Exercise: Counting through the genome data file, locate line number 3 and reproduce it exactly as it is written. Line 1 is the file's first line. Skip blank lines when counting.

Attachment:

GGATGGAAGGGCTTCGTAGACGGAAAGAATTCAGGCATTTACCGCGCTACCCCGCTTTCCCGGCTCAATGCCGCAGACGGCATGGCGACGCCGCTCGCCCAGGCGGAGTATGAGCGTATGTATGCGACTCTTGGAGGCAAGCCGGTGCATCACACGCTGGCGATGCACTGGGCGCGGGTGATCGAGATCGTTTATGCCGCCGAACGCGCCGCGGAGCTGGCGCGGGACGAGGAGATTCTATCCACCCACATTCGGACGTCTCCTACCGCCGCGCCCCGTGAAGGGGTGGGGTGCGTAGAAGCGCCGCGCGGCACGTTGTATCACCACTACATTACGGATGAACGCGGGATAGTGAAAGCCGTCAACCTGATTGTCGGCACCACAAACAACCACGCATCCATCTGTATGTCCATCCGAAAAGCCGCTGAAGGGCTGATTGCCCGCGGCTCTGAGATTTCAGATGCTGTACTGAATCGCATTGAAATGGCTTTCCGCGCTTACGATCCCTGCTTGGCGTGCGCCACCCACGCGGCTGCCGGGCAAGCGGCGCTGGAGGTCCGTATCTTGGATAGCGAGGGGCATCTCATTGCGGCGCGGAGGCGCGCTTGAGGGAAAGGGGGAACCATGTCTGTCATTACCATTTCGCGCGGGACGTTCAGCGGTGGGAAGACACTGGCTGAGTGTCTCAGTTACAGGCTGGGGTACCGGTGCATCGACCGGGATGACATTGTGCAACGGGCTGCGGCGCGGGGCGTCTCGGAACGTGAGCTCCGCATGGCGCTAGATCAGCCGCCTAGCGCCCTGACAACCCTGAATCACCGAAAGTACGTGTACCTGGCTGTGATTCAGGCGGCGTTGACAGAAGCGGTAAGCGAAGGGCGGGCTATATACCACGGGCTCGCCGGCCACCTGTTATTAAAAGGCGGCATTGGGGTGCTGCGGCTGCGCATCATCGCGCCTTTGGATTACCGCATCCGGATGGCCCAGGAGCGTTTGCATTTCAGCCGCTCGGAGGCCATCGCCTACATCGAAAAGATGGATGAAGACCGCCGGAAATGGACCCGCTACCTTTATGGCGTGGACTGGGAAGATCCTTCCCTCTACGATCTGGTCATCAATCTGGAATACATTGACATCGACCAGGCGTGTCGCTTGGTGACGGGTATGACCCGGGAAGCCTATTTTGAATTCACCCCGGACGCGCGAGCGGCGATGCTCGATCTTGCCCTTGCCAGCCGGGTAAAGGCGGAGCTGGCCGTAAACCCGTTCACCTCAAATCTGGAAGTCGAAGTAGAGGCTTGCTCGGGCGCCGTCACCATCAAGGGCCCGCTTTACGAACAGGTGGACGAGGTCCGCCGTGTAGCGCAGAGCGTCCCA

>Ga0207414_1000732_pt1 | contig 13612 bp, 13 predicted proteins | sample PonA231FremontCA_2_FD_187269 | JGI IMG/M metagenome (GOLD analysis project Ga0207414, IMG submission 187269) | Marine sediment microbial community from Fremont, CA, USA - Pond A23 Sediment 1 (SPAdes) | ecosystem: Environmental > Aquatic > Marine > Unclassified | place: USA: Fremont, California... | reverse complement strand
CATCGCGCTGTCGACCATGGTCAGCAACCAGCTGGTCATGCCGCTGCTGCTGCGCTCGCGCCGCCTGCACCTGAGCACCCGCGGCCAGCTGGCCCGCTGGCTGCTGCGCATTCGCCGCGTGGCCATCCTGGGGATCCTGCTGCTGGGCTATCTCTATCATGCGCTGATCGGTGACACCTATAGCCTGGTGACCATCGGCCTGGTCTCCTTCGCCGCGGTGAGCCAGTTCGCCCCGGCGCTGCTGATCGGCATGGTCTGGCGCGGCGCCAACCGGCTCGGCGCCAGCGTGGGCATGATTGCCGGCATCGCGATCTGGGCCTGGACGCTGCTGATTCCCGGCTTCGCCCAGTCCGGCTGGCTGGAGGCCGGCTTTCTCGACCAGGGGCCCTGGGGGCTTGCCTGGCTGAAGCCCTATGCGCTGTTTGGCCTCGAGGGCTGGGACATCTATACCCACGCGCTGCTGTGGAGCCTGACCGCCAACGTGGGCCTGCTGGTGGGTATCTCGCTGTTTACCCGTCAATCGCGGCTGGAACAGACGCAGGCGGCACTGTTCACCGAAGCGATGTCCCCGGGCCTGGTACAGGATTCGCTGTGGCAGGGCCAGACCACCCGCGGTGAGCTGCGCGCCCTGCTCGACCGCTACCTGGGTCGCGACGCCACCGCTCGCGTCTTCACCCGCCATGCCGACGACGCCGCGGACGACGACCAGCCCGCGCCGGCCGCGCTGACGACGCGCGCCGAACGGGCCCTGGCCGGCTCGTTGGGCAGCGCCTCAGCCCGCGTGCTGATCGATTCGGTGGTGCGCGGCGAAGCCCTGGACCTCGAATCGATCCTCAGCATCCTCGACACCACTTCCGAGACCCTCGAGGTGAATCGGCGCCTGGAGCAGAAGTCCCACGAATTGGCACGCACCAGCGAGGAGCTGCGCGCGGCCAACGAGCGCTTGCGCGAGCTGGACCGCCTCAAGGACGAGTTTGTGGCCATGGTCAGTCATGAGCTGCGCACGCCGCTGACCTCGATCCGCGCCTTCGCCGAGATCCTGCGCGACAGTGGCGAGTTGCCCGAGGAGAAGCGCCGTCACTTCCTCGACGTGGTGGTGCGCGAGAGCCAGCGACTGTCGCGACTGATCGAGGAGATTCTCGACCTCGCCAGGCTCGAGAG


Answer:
CATCGCGCTGTCGACCATGGTCAGCAACCAGCTGGTCATGCCGCTGCTGCTGCGCTCGCGCCGCCTGCACCTGAGCACCCGCGGCCAGCTGGCCCGCTGGCTGCTGCGCATTCGCCGCGTGGCCATCCTGGGGATCCTGCTGCTGGGCTATCTCTATCATGCGCTGATCGGTGACACCTATAGCCTGGTGACCATCGGCCTGGTCTCCTTCGCCGCGGTGAGCCAGTTCGCCCCGGCGCTGCTGATCGGCATGGTCTGGCGCGGCGCCAACCGGCTCGGCGCCAGCGTGGGCATGATTGCCGGCATCGCGATCTGGGCCTGGACGCTGCTGATTCCCGGCTTCGCCCAGTCCGGCTGGCTGGAGGCCGGCTTTCTCGACCAGGGGCCCTGGGGGCTTGCCTGGCTGAAGCCCTATGCGCTGTTTGGCCTCGAGGGCTGGGACATCTATACCCACGCGCTGCTGTGGAGCCTGACCGCCAACGTGGGCCTGCTGGTGGGTATCTCGCTGTTTACCCGTCAATCGCGGCTGGAACAGACGCAGGCGGCACTGTTCACCGAAGCGATGTCCCCGGGCCTGGTACAGGATTCGCTGTGGCAGGGCCAGACCACCCGCGGTGAGCTGCGCGCCCTGCTCGACCGCTACCTGGGTCGCGACGCCACCGCTCGCGTCTTCACCCGCCATGCCGACGACGCCGCGGACGACGACCAGCCCGCGCCGGCCGCGCTGACGACGCGCGCCGAACGGGCCCTGGCCGGCTCGTTGGGCAGCGCCTCAGCCCGCGTGCTGATCGATTCGGTGGTGCGCGGCGAAGCCCTGGACCTCGAATCGATCCTCAGCATCCTCGACACCACTTCCGAGACCCTCGAGGTGAATCGGCGCCTGGAGCAGAAGTCCCACGAATTGGCACGCACCAGCGAGGAGCTGCGCGCGGCCAACGAGCGCTTGCGCGAGCTGGACCGCCTCAAGGACGAGTTTGTGGCCATGGTCAGTCATGAGCTGCGCACGCCGCTGACCTCGATCCGCGCCTTCGCCGAGATCCTGCGCGACAGTGGCGAGTTGCCCGAGGAGAAGCGCCGTCACTTCCTCGACGTGGTGGTGCGCGAGAGCCAGCGACTGTCGCGACTGATCGAGGAGATTCTCGACCTCGCCAGGCTCGAGAG